- Command - Use this approach when it's a "low-stakes issue" or we have "complete trust in the ability of the delegate to make the right decision. More involvement adds nothing." In this approach, it's important to identify which elements are flexible and which are not, then allow others to provide feedback on flexible items. Also, explain the reason why.
- Consult - This approach is used when "the decision-maker invites others to influence them before they make their choice." Often people feel that they shouldn't be asked about something if you're just going to do something...and that makes sense, right? There's unclear expectations about the consultation process, especially if a leader has already made up their mind. If you let people know what to expect up front about the process, when you report your decision they won't be as surprised.
- Vote - This is best used when "efficiency is the highest value and there are a number of good options" but "should never be used when team members don't agree to support whatever decision is made." Use voting to eliminate many choices down to a few, then consider using consensus to make the final selection. Avoid using voting as a way to avoid dialogue.
- Consensus - This approach should only be used with high-stakes and complex issues OR issues where everyone absolutely must support the final choice. That said, the authors of encourage one to be aware that just because you engage in consensus doesn't mean the final choice will be exactly what they want.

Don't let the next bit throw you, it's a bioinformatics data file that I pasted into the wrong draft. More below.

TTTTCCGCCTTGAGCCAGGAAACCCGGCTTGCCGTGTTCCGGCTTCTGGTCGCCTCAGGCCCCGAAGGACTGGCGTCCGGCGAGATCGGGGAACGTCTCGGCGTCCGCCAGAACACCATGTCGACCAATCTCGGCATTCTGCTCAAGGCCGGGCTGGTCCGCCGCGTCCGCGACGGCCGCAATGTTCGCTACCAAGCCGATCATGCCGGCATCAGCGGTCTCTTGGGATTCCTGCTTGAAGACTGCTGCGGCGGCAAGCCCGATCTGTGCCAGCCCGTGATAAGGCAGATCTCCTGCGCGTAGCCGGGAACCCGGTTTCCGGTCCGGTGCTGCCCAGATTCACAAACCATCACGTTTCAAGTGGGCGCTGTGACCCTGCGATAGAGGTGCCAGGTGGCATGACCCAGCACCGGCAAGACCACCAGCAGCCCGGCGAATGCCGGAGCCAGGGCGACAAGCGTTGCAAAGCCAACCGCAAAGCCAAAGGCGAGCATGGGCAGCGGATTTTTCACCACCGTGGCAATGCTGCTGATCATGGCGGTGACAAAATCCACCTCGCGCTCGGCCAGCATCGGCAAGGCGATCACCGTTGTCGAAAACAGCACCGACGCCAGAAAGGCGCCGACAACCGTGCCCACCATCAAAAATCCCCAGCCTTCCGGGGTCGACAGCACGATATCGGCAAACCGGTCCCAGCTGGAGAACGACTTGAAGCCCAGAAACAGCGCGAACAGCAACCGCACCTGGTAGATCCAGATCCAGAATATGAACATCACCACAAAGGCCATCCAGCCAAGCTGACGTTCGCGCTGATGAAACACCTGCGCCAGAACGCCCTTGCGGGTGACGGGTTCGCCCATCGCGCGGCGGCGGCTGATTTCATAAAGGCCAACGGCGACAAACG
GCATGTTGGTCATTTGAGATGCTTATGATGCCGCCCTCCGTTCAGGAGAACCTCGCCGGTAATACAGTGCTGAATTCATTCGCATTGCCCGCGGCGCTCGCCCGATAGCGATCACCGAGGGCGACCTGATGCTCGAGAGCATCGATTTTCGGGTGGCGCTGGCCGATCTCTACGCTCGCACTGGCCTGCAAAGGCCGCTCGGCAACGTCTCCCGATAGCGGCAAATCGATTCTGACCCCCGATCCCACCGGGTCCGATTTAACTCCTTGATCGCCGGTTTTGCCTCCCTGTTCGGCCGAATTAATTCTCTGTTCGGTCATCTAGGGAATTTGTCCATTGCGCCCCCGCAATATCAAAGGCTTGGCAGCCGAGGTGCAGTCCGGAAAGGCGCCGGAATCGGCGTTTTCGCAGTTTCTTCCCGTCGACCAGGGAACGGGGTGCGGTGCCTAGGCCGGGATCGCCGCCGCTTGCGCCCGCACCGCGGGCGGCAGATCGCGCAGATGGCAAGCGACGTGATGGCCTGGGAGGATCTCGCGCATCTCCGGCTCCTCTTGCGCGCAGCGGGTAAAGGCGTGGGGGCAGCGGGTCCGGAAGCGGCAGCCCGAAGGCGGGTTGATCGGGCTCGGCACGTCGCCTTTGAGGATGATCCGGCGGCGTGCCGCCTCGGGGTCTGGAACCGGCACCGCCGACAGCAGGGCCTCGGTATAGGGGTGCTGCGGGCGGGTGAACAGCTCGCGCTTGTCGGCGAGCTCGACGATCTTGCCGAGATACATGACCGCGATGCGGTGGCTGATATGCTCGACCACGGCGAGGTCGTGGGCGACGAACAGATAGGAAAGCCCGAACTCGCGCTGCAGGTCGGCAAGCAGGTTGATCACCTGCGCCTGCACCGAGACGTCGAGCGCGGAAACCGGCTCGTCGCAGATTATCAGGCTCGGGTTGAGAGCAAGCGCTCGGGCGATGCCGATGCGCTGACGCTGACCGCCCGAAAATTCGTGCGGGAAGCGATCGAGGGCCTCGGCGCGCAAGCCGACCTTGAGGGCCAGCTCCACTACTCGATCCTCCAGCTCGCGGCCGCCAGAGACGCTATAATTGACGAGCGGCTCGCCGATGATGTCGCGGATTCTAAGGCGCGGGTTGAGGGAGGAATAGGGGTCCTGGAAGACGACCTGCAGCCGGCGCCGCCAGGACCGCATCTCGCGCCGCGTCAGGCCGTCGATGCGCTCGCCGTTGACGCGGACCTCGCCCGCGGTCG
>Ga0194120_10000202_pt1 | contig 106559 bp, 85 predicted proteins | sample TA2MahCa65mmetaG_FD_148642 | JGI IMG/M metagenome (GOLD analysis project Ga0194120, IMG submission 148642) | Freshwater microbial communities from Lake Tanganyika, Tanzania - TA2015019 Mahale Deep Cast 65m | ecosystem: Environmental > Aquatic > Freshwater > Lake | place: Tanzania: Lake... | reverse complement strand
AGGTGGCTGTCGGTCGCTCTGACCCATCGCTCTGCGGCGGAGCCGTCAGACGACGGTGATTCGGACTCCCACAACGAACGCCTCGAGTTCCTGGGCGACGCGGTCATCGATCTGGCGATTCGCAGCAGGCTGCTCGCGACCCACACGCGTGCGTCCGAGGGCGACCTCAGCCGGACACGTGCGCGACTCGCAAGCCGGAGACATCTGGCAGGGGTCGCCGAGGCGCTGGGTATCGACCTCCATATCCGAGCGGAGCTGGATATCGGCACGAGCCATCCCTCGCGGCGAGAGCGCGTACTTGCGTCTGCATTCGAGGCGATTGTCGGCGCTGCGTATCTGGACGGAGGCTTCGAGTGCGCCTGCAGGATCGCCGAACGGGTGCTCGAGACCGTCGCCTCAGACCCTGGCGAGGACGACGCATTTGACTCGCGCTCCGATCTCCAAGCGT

The 4 questions to ask include the following: 1) Who cares?; 2) Who knows? 3) Who must agree?; and 4) How many people it is worth involving?
We need to be able to work together...leaders have to find ways to unleash the power in those they work with, enable them to all do their best in their area of expertise to realize the benefits of the hard work:
If we had to compare it, we might look at it as slash-and-burn vs sustainable agriculture. The latter seeks to 1) Give back to to the environment; 2) Avoid using artifice (a.k.a. chemicals); 3) Treat everyone with trust and respect; 4) Hold yourself accountable.
Disclaimer: I'm playing with ideas in this blog post. I have never been a farmer in my life and pray that in the coming zombie apocalypse, I don't have to learn that skill that kept humans alive for thousands of years (and still does!).
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Everything posted on Miguel Guhlin's blogs/wikis are his personal opinion and do not necessarily represent the views of his employer(s) or its clients. Read Full Disclosure